Monday, March 28, 2016

Charlotte Mason Homeschooling, Part 1: The Early Years

My family is moving toward a Charlotte Mason homeschool, and I am learning so much along the way. I hope to share some of what I've been learning with you this week as I take part in the School House Review Crew March Blog Hop - 5 Days of Tips for Homeschool Parents. I'll be sharing on the following topics:

Day 1: The Early Years
Day 2: Multiple Ages
Day 3: Enrichment Studies

Preschool and Kindergarten are what Charlotte Mason called "The Early Years". The early years are very important to a child's future education. However, Mrs. Mason did not encourage formal lessons at this age. In fact, she thought it best for a child to be at least 6 or 7 years old before he started formal school lessons, and even then, that they be kept short and interesting.

So what exactly do the early years look like? Shouldn't children be learning to read and write? Should a child be allowed to run around in total freedom? I'm going to talk about five aspects of a Charlotte Mason education that should be introduced {and expanded upon} in the early years.

Handicrafts and Skills

Handicrafts are different from arts and crafts. While learning to cut and paste are very important skills to learn, paper crafts aren't "handicrafts" as defined by Charlotte Mason. A handicraft is a skill learned that produces something useful. {I have a page on my blog listing some of the handicrafts we have done, if you are interested.}

A few examples would be:
  • lacing beads and cards
  • watercolor painting
  • making simple toys
  • beginner mosaic crafts
  • beginner sewing or embrodiary
  • making a bird house {we use tin cans}
  • baking cookies or bread
  • building with Legos or wooden blocks
  • learning hygiene {brushing teeth, washing hair, getting dressed}
  • making wind chimes
  • making Christmas ornaments
  • play-dough and modeling clay

There are many more handicrafts that children this age can create and many skills to be learned. We try to do one handicraft a week, but some weeks we do several and some weeks we may not do anything other than watercolor painting.

Nature Study

Nature Study is such a simple thing to incorporate into your daily homeschool. Of course, playing outside can be considered nature study, as many young children are constantly observing insects and frogs, picking flowers and looking at the roots and petals, and asking a myriad of questions. But making a point to do a formal nature study once or twice a week is a simple and important thing you can do in the early years {and really, in all the years!}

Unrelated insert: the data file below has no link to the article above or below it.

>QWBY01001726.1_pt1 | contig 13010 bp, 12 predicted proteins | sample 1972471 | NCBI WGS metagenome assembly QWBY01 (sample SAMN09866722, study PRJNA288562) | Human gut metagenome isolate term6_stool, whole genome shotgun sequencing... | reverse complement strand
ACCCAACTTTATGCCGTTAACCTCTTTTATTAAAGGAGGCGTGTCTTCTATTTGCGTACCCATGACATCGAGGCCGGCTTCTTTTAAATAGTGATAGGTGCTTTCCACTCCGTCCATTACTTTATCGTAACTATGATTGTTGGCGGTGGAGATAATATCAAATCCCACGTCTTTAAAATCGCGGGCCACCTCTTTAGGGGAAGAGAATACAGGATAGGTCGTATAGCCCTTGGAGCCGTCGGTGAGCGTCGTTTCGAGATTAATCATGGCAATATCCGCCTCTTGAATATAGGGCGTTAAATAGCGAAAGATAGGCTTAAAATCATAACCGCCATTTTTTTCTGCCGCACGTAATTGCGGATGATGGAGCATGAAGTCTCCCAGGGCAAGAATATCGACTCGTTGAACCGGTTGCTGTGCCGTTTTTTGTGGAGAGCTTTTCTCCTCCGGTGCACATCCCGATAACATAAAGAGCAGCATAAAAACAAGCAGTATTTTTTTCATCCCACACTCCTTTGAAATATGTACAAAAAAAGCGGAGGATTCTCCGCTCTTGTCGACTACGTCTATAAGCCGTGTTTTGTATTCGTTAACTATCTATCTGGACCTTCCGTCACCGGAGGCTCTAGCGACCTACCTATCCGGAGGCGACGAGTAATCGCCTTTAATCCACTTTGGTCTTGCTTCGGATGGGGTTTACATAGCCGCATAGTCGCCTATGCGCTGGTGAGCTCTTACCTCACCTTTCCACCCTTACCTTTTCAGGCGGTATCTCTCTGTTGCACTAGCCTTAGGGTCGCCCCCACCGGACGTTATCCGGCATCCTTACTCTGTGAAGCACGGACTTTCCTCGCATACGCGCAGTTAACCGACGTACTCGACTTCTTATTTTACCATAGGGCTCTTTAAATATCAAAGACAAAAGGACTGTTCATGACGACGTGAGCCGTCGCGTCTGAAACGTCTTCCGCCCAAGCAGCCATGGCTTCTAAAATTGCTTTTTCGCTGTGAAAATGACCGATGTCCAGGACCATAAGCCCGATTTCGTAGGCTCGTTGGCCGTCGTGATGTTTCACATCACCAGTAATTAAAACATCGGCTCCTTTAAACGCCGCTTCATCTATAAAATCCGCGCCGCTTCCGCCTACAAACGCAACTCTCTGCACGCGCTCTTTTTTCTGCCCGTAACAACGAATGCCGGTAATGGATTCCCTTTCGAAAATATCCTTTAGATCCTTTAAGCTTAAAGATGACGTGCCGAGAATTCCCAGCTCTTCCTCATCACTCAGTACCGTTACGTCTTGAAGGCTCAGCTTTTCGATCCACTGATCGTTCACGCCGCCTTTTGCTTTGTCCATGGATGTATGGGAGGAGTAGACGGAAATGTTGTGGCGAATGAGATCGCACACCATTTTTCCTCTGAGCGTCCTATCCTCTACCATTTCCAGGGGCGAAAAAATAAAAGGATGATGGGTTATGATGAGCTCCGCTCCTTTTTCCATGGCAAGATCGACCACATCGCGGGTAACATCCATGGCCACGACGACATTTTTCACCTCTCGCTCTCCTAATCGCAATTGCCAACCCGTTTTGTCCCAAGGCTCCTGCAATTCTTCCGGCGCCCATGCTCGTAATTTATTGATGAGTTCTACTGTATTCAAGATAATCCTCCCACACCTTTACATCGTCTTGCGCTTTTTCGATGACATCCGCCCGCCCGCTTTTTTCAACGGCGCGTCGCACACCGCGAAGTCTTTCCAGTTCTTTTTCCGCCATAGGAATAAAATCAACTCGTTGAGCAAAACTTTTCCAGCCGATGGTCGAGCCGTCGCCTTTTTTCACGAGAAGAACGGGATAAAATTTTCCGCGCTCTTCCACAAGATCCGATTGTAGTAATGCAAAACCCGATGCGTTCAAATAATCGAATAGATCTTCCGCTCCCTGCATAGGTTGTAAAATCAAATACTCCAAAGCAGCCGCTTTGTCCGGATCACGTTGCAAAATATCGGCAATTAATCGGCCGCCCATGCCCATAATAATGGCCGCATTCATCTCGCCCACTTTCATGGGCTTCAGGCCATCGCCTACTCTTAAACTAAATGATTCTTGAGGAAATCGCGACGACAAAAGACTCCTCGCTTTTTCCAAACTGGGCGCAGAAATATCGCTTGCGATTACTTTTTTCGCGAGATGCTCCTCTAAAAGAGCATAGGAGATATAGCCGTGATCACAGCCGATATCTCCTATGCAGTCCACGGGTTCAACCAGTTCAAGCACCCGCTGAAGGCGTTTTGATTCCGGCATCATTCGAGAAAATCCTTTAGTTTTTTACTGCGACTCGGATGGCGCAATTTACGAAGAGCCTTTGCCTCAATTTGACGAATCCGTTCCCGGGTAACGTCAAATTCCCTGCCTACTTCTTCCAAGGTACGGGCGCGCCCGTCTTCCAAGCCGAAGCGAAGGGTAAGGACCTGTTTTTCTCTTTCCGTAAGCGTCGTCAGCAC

A few things you can do for formal nature study would be:
  • bird watching
  • planting seeds and watching them grow
  • observing the clouds and wind
  • keeping a weather chart and checking the thermometer
  • watching ants or other bugs
  • having a picture scavenger hunt {certain plants and bugs to find}
  • having a sound-only scavenger hunt {listening for birds, the wind, crickets, and such}
  • feeding ducks at a pond
  • making nature bracelets {use packing tape, sticky-side up, wrapped around your child's wrist}

Living Books

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Reading books is usually a given when you have small children. All of my children have loved to be read to from a young age. Having a nice size supply of living books available for your children to explore is a great idea.

What is a "living book"? I took this definition from Simply Charlotte Mason:

Living books are usually written by one person who has a passion for the subject and writes in conversational or narrative style. The books pull you into the subject and involve your emotions, so it’s easy to remember the events and facts. Living books make the subject “come alive.” They can be contrasted to dry writing, like what is found in most encyclopedias or textbooks, which basically lists informational facts in summary form. You might be surprised to find that living books are available for most school subjects — even math, geography, and science!

There are many living books for the early years that your child will enjoy, and he will learn through simply reading a book to him! A few of our favorite living books series for the preschool and kindergarten ages are:

You don't have to do any fancy activities or add anything to rich literature. Simply read and let your child soak in the knowledge.

Finger Plays, Rhymes and Songs